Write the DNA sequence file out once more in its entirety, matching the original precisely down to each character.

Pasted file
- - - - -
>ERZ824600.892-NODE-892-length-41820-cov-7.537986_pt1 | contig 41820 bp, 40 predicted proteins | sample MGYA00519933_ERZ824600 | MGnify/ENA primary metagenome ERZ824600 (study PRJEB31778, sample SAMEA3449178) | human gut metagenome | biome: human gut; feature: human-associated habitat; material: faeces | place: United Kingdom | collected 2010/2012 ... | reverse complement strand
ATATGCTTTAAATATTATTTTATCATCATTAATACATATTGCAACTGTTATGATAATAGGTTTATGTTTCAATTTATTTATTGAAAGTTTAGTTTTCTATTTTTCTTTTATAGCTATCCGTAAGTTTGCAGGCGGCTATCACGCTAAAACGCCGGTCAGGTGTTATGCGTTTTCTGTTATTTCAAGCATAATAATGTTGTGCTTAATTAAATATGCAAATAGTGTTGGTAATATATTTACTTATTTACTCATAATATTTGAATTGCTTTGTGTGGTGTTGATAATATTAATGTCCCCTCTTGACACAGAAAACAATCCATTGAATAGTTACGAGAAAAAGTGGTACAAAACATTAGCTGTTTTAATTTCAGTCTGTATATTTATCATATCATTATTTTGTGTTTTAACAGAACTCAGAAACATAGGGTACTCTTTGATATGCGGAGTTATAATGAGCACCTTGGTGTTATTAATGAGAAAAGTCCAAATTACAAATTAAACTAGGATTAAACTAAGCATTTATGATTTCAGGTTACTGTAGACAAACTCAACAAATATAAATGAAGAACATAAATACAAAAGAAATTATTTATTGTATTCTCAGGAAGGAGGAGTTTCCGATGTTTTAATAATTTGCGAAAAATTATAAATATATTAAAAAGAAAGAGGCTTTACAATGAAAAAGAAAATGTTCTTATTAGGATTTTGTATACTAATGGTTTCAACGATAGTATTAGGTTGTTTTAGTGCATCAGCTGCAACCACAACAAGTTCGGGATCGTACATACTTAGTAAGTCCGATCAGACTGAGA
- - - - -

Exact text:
>ERZ824600.892-NODE-892-length-41820-cov-7.537986_pt1 | contig 41820 bp, 40 predicted proteins | sample MGYA00519933_ERZ824600 | MGnify/ENA primary metagenome ERZ824600 (study PRJEB31778, sample SAMEA3449178) | human gut metagenome | biome: human gut; feature: human-associated habitat; material: faeces | place: United Kingdom | collected 2010/2012 ... | reverse complement strand
ATATGCTTTAAATATTATTTTATCATCATTAATACATATTGCAACTGTTATGATAATAGGTTTATGTTTCAATTTATTTATTGAAAGTTTAGTTTTCTATTTTTCTTTTATAGCTATCCGTAAGTTTGCAGGCGGCTATCACGCTAAAACGCCGGTCAGGTGTTATGCGTTTTCTGTTATTTCAAGCATAATAATGTTGTGCTTAATTAAATATGCAAATAGTGTTGGTAATATATTTACTTATTTACTCATAATATTTGAATTGCTTTGTGTGGTGTTGATAATATTAATGTCCCCTCTTGACACAGAAAACAATCCATTGAATAGTTACGAGAAAAAGTGGTACAAAACATTAGCTGTTTTAATTTCAGTCTGTATATTTATCATATCATTATTTTGTGTTTTAACAGAACTCAGAAACATAGGGTACTCTTTGATATGCGGAGTTATAATGAGCACCTTGGTGTTATTAATGAGAAAAGTCCAAATTACAAATTAAACTAGGATTAAACTAAGCATTTATGATTTCAGGTTACTGTAGACAAACTCAACAAATATAAATGAAGAACATAAATACAAAAGAAATTATTTATTGTATTCTCAGGAAGGAGGAGTTTCCGATGTTTTAATAATTTGCGAAAAATTATAAATATATTAAAAAGAAAGAGGCTTTACAATGAAAAAGAAAATGTTCTTATTAGGATTTTGTATACTAATGGTTTCAACGATAGTATTAGGTTGTTTTAGTGCATCAGCTGCAACCACAACAAGTTCGGGATCGTACATACTTAGTAAGTCCGATCAGACTGAGA